Trump supporters and counter-protesters stand outside of Belmont University before the final presidential debate on Oct. 22. (Hustler Multimedia/Hunter Long) (Hunter Long)
Trump supporters and counter-protesters stand outside of Belmont University before the final presidential debate on Oct. 22. (Hustler Multimedia/Hunter Long)

Hunter Long

IN PHOTOS: Crowds gather outside Belmont before the final presidential debate

Protestors and supporters of both parties gathered in front of Belmont’s campus in preparation for the Oct. 22 debate

October 23, 2020

Before President Donald Trump and Democratic Nominee Joe Biden arrived for the final presidential debate held on Belmont’s campus Oct. 22, demonstrators gathered to show their support for their candidate.

The Nashville community has been gearing up for the debate throughout the week, with road closures and event preparations affecting local businesses and Belmont students. 

Protesters stand outside Belmont University before the final presidential debate on October 22, 2020. (Hustler Multimedia/Hunter Long) (Hunter Long)

Protestors and supporters began gathering on Wedgewood Ave. late in the afternoon, around 5:00 p.m. CDT, according to senior Gabriella Blum, who showed up in support of Biden. 

Both candidates arrived on Belmont’s campus via motorcade about a half hour before the debate was scheduled to begin. Biden arrived first at approximately 7:29 p.m. CDT; Trump followed, arriving at approximately 7:36 p.m. CDT. 

The motorcade arrives at Belmont University for the last presidential debate on Oct. 22, 2020. (Hustler Multimedia/Geena Han) (Geena Han)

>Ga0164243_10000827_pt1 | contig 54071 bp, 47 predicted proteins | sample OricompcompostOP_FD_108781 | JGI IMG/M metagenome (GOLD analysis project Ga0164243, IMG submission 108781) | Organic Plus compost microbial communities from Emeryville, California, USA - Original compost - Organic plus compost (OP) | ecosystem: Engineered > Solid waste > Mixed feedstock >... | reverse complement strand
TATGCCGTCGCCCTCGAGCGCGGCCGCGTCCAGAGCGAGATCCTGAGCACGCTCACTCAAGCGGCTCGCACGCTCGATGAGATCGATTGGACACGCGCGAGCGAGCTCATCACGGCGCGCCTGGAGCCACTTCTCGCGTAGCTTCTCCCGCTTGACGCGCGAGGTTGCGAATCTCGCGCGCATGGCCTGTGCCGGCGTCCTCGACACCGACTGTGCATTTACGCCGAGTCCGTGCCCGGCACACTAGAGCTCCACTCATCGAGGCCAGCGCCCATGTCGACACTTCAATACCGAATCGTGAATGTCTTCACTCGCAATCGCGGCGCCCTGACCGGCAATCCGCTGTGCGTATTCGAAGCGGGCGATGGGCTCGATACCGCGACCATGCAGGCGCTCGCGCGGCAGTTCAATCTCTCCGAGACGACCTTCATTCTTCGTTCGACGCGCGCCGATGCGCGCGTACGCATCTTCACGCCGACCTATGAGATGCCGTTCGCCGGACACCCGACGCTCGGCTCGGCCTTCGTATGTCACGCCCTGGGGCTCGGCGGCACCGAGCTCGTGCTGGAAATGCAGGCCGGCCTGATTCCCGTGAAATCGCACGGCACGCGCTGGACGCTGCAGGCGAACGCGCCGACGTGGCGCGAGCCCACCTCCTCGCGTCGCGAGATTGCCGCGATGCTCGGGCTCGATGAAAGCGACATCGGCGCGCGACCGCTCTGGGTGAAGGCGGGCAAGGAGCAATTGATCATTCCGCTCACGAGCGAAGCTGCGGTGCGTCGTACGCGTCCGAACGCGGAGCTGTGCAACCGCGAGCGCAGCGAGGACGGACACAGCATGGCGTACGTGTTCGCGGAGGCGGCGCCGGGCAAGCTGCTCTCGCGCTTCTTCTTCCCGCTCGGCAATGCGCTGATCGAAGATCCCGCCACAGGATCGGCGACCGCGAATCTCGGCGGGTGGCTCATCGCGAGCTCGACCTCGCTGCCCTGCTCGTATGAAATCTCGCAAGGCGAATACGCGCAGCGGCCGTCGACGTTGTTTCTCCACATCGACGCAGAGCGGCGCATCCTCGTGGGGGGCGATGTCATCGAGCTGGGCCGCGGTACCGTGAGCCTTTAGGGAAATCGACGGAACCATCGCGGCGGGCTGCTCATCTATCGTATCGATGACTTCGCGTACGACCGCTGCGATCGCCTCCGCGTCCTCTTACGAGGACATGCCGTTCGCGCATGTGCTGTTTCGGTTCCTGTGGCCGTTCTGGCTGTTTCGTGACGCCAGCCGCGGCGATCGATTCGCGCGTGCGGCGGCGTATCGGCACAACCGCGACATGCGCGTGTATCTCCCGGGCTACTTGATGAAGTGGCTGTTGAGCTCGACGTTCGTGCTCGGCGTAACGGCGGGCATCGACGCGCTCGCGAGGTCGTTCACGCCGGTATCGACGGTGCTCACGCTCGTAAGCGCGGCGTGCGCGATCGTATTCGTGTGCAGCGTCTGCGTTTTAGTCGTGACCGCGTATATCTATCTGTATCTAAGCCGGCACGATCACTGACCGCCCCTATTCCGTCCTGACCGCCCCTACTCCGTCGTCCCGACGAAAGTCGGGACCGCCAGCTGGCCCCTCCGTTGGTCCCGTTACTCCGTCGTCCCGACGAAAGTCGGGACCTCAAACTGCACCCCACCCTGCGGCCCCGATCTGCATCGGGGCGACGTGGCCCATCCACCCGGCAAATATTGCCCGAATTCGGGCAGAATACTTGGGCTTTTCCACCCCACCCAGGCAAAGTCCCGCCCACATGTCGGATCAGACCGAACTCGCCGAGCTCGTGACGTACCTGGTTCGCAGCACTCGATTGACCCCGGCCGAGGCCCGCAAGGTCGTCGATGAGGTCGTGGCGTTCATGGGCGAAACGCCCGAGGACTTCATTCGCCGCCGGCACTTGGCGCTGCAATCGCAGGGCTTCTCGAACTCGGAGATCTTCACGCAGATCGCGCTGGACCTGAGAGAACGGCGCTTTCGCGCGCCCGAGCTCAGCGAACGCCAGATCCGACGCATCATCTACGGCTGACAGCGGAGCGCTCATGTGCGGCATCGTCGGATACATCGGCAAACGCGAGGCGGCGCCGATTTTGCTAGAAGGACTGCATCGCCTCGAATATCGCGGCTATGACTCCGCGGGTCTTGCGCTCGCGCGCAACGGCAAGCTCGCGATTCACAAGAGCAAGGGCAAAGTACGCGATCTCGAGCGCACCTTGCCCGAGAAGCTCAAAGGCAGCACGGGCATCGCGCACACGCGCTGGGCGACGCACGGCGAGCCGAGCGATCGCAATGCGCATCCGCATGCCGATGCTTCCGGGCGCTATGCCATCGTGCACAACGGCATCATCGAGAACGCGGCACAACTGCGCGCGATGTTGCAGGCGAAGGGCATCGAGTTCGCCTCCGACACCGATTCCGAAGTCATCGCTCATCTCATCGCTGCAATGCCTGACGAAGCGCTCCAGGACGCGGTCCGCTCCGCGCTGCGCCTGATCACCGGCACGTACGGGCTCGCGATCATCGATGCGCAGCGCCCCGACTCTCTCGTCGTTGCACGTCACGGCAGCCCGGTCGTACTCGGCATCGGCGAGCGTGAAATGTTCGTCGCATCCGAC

“I really wanted to get out and support the Biden campaign because I really think that he’s the best candidate, and I think that coming here is just one way to show my support,” Blum said. 

Nashville native Sandy Hook also decided to take to the streets to support Trump. 

“I’m here to support my president and to support his country,” Hook said.

Other Nashville locals including Josh Johnson, who came out to support Biden, were excited to be at the debate.

“You don’t really have to say anything. I don’t have to be wearing any of this. You can tell, if I’m wearing a mask, what side I’m on. As an American citizen, as a human being, it’s just those basic things,” Johnson said.

Protesters Stand outside of Belmont before the final presidential debate on Thursday, October 22, 2020. (Hustler Multimedia/Hunter Long) (Hunter Long)

Not everyone who attended the pre-debate gathering was from Nashville. Seth Drayer, vice president of Created Equal, a pro-life organization based in Columbus, OH, traveled to Belmont to talk to voters.

“Our goal is to reach voters who are walking by to be educated, so we’re not out here primarily for the candidates,” Drayer said. “We’re here for those who are gathered walking by to see the ramifications of your vote.”

While supporters of Biden and Trump were present, others, including libertarian Zevedee Hackett-Reicher, were also at the protest. Hackett-Reicher said segregation existed in every direction.

“We’ve got Black Lives Matter, Trump, right, left, all of this. At the end of the day, it’s noise because the real issues are financial,” Hackett-Reicher said.

Blum said that she was not surprised by the gathering that developed outside Belmont. 

“One side of the road is Trump supporters, the other side is Biden,” Blum said. “One side of the road has no masks; the other side has masks. I think it’s all stuff that I was expecting.”

Leave a Comment